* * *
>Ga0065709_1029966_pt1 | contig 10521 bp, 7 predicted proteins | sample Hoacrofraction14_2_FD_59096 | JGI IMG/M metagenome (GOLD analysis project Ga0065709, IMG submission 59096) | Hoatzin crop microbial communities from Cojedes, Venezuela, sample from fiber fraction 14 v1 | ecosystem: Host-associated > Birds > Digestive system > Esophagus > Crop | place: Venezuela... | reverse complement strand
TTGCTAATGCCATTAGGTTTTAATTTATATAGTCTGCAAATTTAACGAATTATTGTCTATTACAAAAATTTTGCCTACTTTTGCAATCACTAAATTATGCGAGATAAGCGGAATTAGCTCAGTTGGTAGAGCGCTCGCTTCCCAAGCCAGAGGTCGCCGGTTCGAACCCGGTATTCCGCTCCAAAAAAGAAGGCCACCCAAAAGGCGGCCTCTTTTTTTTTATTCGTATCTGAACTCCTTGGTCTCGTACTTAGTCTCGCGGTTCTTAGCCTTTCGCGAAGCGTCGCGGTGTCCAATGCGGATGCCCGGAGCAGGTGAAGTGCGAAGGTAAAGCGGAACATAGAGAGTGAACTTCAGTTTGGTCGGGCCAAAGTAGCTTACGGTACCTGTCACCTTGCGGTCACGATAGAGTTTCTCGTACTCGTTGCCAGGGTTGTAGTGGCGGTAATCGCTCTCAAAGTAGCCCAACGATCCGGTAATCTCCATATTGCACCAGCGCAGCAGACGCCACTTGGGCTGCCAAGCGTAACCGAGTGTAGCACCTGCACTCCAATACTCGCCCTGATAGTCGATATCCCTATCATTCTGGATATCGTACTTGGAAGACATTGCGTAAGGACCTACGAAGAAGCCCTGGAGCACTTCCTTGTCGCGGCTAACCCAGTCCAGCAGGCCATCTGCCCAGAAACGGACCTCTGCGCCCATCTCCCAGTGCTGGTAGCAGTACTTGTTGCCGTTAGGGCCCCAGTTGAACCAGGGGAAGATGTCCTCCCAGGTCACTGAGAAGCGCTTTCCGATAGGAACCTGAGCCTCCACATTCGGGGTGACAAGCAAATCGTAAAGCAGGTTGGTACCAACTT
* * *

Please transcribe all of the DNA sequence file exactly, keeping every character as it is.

>Ga0065709_1029966_pt1 | contig 10521 bp, 7 predicted proteins | sample Hoacrofraction14_2_FD_59096 | JGI IMG/M metagenome (GOLD analysis project Ga0065709, IMG submission 59096) | Hoatzin crop microbial communities from Cojedes, Venezuela, sample from fiber fraction 14 v1 | ecosystem: Host-associated > Birds > Digestive system > Esophagus > Crop | place: Venezuela... | reverse complement strand
TTGCTAATGCCATTAGGTTTTAATTTATATAGTCTGCAAATTTAACGAATTATTGTCTATTACAAAAATTTTGCCTACTTTTGCAATCACTAAATTATGCGAGATAAGCGGAATTAGCTCAGTTGGTAGAGCGCTCGCTTCCCAAGCCAGAGGTCGCCGGTTCGAACCCGGTATTCCGCTCCAAAAAAGAAGGCCACCCAAAAGGCGGCCTCTTTTTTTTTATTCGTATCTGAACTCCTTGGTCTCGTACTTAGTCTCGCGGTTCTTAGCCTTTCGCGAAGCGTCGCGGTGTCCAATGCGGATGCCCGGAGCAGGTGAAGTGCGAAGGTAAAGCGGAACATAGAGAGTGAACTTCAGTTTGGTCGGGCCAAAGTAGCTTACGGTACCTGTCACCTTGCGGTCACGATAGAGTTTCTCGTACTCGTTGCCAGGGTTGTAGTGGCGGTAATCGCTCTCAAAGTAGCCCAACGATCCGGTAATCTCCATATTGCACCAGCGCAGCAGACGCCACTTGGGCTGCCAAGCGTAACCGAGTGTAGCACCTGCACTCCAATACTCGCCCTGATAGTCGATATCCCTATCATTCTGGATATCGTACTTGGAAGACATTGCGTAAGGACCTACGAAGAAGCCCTGGAGCACTTCCTTGTCGCGGCTAACCCAGTCCAGCAGGCCATCTGCCCAGAAACGGACCTCTGCGCCCATCTCCCAGTGCTGGTAGCAGTACTTGTTGCCGTTAGGGCCCCAGTTGAACCAGGGGAAGATGTCCTCCCAGGTCACTGAGAAGCGCTTTCCGATAGGAACCTGAGCCTCCACATTCGGGGTGACAAGCAAATCGTAAAGCAGGTTGGTACCAACTT